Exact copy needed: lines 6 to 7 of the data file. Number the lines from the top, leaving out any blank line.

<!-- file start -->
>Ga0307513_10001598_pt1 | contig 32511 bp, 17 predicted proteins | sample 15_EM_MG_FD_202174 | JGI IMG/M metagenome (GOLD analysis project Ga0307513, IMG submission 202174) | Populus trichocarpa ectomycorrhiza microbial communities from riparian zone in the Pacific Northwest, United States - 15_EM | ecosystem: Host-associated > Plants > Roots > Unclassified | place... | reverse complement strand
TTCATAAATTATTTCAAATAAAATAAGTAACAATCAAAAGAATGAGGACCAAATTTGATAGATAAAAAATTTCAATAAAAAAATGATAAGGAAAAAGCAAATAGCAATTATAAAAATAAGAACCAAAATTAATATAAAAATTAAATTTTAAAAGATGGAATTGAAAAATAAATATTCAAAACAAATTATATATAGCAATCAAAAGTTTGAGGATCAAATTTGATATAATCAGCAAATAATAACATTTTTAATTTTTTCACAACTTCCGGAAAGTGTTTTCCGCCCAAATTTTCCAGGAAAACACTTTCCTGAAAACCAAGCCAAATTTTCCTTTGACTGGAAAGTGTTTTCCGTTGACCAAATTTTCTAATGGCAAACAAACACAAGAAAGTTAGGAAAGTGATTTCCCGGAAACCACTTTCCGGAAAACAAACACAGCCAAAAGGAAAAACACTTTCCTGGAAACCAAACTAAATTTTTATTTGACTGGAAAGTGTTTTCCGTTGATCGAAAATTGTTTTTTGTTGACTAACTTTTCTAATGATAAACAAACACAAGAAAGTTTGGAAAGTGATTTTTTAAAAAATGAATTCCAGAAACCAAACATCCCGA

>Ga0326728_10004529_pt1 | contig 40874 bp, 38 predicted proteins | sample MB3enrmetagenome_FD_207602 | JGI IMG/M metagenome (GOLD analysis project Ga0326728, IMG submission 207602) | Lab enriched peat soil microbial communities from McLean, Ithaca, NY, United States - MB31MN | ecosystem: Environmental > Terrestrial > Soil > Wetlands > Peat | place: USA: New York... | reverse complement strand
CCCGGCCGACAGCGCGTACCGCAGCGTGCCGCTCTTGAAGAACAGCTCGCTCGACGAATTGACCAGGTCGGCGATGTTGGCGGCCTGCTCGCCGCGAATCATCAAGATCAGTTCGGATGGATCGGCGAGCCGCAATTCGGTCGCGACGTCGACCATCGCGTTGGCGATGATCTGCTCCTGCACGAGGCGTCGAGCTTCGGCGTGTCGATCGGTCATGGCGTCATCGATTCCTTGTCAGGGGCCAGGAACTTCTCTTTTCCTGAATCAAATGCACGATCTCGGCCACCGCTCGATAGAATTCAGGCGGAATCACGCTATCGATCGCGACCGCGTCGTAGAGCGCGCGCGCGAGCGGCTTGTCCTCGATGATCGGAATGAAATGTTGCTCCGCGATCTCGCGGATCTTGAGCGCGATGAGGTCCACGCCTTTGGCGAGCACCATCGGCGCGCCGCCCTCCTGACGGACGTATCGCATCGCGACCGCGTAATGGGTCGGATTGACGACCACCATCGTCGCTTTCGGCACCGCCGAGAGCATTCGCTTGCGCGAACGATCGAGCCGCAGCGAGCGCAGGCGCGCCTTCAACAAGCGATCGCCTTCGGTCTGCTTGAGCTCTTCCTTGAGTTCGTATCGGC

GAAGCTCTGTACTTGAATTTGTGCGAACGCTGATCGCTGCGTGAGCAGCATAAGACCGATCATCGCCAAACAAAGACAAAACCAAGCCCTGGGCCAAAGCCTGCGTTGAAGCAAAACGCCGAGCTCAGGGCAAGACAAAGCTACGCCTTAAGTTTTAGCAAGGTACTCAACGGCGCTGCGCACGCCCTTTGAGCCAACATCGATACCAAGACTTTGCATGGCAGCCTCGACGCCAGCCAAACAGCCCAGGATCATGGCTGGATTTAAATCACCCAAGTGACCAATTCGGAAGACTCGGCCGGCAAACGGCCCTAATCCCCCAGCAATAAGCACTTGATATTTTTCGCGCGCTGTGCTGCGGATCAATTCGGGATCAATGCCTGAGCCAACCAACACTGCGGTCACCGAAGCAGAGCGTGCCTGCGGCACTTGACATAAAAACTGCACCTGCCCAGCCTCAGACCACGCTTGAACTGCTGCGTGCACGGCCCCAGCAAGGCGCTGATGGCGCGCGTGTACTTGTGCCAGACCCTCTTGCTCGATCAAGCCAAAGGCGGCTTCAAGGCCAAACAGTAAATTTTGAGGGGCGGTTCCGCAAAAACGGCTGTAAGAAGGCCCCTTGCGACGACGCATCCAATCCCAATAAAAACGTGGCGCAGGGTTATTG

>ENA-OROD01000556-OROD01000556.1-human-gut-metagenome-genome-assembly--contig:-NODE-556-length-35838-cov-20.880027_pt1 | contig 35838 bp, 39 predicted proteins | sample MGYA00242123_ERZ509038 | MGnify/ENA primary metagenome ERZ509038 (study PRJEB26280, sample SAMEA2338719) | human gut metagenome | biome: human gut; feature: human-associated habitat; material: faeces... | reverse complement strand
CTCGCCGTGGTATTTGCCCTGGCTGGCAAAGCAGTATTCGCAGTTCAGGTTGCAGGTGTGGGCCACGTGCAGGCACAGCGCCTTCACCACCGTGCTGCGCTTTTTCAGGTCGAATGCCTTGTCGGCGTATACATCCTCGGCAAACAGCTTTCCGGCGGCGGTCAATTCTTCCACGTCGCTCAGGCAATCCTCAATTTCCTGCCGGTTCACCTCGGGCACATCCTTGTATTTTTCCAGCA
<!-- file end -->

>ENA-OROD01000556-OROD01000556.1-human-gut-metagenome-genome-assembly--contig:-NODE-556-length-35838-cov-20.880027_pt1 | contig 35838 bp, 39 predicted proteins | sample MGYA00242123_ERZ509038 | MGnify/ENA primary metagenome ERZ509038 (study PRJEB26280, sample SAMEA2338719) | human gut metagenome | biome: human gut; feature: human-associated habitat; material: faeces... | reverse complement strand
CTCGCCGTGGTATTTGCCCTGGCTGGCAAAGCAGTATTCGCAGTTCAGGTTGCAGGTGTGGGCCACGTGCAGGCACAGCGCCTTCACCACCGTGCTGCGCTTTTTCAGGTCGAATGCCTTGTCGGCGTATACATCCTCGGCAAACAGCTTTCCGGCGGCGGTCAATTCTTCCACGTCGCTCAGGCAATCCTCAATTTCCTGCCGGTTCACCTCGGGCACATCCTTGTATTTTTCCAGCA